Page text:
Hanselminutes #427 was an excellent interview with Jonathan Barronville, the author (perhaps the most intelligent and articulate 19-year-old I’ve ever heard) of this article on Medium. The discussion covered a lot of ground, and posed a number of thought-provoking questions. Three of the questions struck me as especially important.
What is senior?
While industry today seems to have a fetish for young developers, there is merit to that interest in one respect. Men and women entering the industry right now, whether they’re fresh out of college (or even younger) are too young to have any memory of a world where Google didn’t exist. They’re too young to remember a world before web pages. Some of them have been writing software for the majority of their lives. It’s natural to them in a way it wasn’t for me because I had to go to college to get access to really good computers and high-speed Internet.
That said, the number of years (or lack of them) isn’t an advantage or disadvantage if you haven’t had the sort of experiences you can grow from as a developer (and learned the right lessons from them). Regardless of what age you were when you had the experiences, if you’ve had to build software that solved enterprise-level problems, dealt with scaling, refactoring and enhancement of large systems, or integration of systems, both succeeding and failing at addressing those challenges are what really make a senior developer. More time in industry may give someone more opportunities to have those experiences, but if they haven’t had them, they’ve just been writing software for a long time.
What is the rush to be senior?
Hanselman made a comparison between tradesmen like carpenters and plumbers (who have to work as apprentices for 3-5 years and pass an exam before they can become journeymen) and our industry, where someone can have senior in their title without much experience. While some of it (if not most of it) has to do with pay, there are drawbacks. Because our field is relatively young in the grand scheme of things, there aren’t universally accepted standards and practices (especially compared to some branches of engineering, which have hundreds of years of history). We place too much of a premium on speed, and not enough on depth of experience (and the time it takes to earn it). One of the end results of this is the sort of interviews I’ve experienced on a regular basis. I’ve seen tons of resumes from people with senior titles who are stymied by interview exercises that ask fairly basic questions (on the level of the Fizz Buzz test).
I’d been working for less than four years when I first got “senior” added to my title. It came with a nice raise (which I was certainly happy about) and more responsibilities (team leadership), but I certainly wasn’t senior in terms of software development experience after that short a period of time. Not unlike what the classic Peter Norvig essay suggests about teaching yourself programming in ten years, that’s about how long it took for me to see myself as legitimately senior from an experience perspective. Even now, having spent over 17 years in industry, I’m sure there are workplaces where I wouldn’t be considered senior because I haven’t architected super-large systems or led a team with dozens of people—and I’m alright with that. I’ve matured enough after this amount of time to be more concerned with what kind of work I’m doing (and what I’m learning) than I am with what title an employer gives me.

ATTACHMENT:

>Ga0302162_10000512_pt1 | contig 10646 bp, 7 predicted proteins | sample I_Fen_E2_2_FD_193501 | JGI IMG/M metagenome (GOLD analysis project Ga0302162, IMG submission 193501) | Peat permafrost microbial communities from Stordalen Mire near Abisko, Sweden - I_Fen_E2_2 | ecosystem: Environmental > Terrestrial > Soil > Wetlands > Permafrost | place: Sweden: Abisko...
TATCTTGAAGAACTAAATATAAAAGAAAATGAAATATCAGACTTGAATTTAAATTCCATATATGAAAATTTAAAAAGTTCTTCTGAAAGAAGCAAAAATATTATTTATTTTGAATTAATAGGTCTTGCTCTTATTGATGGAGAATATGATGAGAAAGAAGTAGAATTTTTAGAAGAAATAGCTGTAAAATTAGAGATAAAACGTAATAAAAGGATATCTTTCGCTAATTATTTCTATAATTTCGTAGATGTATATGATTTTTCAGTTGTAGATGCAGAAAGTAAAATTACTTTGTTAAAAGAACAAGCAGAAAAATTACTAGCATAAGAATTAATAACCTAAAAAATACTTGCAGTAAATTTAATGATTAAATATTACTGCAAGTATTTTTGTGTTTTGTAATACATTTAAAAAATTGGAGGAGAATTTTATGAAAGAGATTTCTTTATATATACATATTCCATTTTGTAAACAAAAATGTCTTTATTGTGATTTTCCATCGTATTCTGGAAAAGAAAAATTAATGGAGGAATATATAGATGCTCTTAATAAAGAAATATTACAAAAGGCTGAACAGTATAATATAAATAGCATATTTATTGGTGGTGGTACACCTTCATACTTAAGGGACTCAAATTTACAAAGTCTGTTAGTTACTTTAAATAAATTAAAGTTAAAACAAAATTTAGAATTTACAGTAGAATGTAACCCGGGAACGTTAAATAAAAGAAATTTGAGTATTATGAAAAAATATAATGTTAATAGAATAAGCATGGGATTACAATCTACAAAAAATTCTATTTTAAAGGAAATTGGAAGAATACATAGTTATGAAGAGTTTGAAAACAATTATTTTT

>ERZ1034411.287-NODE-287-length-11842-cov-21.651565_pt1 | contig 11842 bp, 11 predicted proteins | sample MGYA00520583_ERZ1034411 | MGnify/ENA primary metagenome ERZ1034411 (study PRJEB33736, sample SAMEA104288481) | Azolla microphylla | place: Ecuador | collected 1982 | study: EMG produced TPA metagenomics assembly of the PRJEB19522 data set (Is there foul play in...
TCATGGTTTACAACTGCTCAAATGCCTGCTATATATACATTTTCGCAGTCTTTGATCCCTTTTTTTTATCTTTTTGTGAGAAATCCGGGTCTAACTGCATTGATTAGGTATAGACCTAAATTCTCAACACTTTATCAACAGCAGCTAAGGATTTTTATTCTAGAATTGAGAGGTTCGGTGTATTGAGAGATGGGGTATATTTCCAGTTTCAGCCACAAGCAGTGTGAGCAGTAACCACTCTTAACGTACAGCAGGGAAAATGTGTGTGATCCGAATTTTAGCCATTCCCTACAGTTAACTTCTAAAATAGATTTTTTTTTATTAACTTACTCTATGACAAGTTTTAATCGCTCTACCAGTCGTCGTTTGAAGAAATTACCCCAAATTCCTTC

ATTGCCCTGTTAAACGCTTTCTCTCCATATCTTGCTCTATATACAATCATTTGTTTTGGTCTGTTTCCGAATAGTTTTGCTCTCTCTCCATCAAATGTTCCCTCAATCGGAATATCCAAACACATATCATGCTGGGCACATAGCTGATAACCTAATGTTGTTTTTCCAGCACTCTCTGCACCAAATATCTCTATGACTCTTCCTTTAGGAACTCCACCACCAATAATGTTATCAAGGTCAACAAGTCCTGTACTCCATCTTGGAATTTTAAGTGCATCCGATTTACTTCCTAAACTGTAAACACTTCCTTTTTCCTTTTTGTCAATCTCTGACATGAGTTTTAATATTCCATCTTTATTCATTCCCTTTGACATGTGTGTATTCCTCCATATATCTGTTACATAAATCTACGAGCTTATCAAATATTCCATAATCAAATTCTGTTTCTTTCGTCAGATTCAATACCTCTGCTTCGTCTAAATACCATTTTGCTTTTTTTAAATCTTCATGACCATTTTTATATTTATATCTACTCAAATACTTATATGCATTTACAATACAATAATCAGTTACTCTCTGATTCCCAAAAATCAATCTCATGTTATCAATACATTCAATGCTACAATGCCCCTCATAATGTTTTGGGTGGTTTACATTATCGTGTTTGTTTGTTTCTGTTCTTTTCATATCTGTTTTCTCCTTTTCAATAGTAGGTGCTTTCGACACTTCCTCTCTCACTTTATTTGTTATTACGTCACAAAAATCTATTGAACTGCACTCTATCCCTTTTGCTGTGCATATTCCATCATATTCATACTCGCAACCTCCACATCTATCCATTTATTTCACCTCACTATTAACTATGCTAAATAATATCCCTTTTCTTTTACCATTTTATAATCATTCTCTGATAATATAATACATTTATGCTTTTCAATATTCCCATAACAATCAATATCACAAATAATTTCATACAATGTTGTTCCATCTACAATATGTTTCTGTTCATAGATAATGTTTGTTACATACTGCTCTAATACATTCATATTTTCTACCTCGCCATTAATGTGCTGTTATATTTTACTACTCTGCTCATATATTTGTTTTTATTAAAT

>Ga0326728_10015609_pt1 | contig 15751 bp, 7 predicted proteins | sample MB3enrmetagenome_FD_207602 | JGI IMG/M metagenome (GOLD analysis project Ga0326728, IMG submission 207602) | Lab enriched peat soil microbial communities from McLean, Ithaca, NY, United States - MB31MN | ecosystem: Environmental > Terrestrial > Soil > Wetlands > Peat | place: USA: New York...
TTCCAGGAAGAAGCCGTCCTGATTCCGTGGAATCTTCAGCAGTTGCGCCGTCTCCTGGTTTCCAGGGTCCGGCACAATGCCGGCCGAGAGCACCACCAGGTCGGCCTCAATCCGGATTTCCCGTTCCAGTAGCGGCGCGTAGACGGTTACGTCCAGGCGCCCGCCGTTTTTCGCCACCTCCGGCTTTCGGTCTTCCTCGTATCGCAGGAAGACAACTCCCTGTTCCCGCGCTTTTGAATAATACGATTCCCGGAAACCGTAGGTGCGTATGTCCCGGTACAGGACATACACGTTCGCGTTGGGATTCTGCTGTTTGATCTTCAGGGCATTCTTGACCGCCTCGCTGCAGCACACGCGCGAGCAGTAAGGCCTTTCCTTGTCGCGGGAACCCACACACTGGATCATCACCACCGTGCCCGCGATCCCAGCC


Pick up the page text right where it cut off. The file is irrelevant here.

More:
Are we okay with not knowing something and then learning?
This question points in two directions:
- are we okay with ourselves not knowing something and then having to learn it?
- are we okay with others not knowing something and then having to learn it?
For me, the answer to the first question is yes. In the case jQuery and knockout.js (and other unfamiliar technologies like RavenDB), I had to be okay with not knowing. Doing my own research, and not being too proud to ask a lot of questions younger developers on the team who clearly had more experience with those technologies was necessary to advance to the point where I could do all that work myself.
The answer to the second question is the key to many of the problems with our industry, particularly when it comes to issues of gender and diversity. Too many in our industry go beyond not being okay with someone not knowing something and cross the line to being condescending, rude, and even hostile. I’ve been on the receiving end of that kind of treatment more often than I care to remember. Too many workplaces allow people with superior technical skills to act like children instead of adults in interacting with their co-workers. There is more and more being written about the sexism in the industry (pieces like this one, and this one), but not nearly enough on the negative impact that environment has on the ability and desires of others to learn and grow as professionals. I think the persistently low numbers of minorities and women in the tech industry has as much to do with the perception (if not reality) that a lot of tech companies have high “a**hole thresholds” as it does with insufficient exposure to math and science in school.
The bottom line for me from the article and the podcast is not only that everyone in this industry starts out as junior level, but that technology changes so quickly that we will all be junior at something at multiple points throughout our careers in the tech industry. We need to keep that knowledge in mind so that we can be more patient with ourselves as we learn and with those we work with as they learn.